“Facebook announced on Thursday that it will soon begin labeling posts related to climate change and directing users to a central information page, as part of a greater effort to weed out misinformation about the environmental crisis.”
“Misinformation” sounds CCP-ish, and simply refers to things that contradict the preferred official narrative.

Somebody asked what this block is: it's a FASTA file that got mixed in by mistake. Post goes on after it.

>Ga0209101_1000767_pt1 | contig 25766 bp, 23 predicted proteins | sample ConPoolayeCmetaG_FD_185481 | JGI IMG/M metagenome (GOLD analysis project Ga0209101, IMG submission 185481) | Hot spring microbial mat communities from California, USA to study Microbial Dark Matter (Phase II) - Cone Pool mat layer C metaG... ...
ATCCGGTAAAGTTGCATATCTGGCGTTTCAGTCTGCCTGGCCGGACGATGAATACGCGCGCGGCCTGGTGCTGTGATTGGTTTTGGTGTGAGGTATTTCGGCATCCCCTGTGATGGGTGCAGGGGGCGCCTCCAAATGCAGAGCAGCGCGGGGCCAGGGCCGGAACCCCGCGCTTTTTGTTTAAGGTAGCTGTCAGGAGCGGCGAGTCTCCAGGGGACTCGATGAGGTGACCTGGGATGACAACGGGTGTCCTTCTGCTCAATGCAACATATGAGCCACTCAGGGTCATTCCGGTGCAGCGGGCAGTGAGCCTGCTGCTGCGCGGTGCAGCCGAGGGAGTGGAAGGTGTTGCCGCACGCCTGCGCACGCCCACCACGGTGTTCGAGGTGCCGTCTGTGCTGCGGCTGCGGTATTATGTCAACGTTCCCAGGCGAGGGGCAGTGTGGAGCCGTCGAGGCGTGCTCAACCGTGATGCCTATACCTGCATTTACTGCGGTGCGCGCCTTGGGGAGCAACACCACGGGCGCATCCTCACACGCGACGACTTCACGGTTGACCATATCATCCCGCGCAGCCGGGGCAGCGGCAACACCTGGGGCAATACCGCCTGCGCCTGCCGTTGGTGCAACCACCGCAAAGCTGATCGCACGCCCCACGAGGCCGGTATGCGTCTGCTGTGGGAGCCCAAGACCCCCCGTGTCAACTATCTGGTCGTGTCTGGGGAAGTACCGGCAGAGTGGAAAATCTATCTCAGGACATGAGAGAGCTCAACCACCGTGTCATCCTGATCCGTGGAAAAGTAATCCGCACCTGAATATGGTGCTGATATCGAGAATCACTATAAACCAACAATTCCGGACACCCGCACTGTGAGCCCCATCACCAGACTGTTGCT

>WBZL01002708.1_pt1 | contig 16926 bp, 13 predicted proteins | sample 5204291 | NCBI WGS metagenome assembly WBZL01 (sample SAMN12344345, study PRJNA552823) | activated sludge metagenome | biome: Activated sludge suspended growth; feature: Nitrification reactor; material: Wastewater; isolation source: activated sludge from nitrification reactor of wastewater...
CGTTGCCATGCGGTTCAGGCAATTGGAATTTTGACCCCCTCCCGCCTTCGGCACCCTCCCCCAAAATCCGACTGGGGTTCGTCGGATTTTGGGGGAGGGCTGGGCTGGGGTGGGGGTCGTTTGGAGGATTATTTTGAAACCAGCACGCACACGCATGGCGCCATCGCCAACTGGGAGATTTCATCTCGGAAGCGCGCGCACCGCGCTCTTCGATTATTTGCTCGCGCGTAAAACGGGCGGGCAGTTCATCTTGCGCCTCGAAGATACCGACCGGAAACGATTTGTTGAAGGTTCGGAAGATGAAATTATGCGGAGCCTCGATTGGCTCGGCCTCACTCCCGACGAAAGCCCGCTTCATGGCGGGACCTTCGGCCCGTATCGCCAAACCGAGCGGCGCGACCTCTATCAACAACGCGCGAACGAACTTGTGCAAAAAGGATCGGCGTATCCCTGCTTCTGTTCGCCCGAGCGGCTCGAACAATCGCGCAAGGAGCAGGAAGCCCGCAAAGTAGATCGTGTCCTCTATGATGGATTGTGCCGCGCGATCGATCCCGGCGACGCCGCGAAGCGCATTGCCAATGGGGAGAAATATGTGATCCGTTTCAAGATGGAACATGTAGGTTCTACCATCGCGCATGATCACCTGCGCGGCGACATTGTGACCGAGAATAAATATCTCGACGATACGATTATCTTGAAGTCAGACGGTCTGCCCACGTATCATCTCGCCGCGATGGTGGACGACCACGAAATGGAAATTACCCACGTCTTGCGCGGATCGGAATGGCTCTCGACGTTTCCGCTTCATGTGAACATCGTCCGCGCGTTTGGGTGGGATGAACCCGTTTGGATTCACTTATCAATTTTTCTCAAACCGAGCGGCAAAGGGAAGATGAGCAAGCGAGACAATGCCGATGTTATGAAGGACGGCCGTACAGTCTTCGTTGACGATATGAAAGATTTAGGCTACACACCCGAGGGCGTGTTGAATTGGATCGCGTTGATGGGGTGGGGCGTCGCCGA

Many members of the media, including and especially those who report on tech, fret constantly about the potential for inaccurate speech to appear on social media. Their complaints frequently expose their own biases: Times tech reporter Kevin Roose once tweeted that “Facebook is absolutely teeming with right-wing disinformation right now,” and linked to four news stories that had attracted significant web traffic on the platform. But the headlines of all four were accurate, as Roose later conceded—a particularly powerful example of an emerging phenomenon in which journalists label something as disinformation or misinformation, not because it is false, but because they don’t want the American public to hear or read it.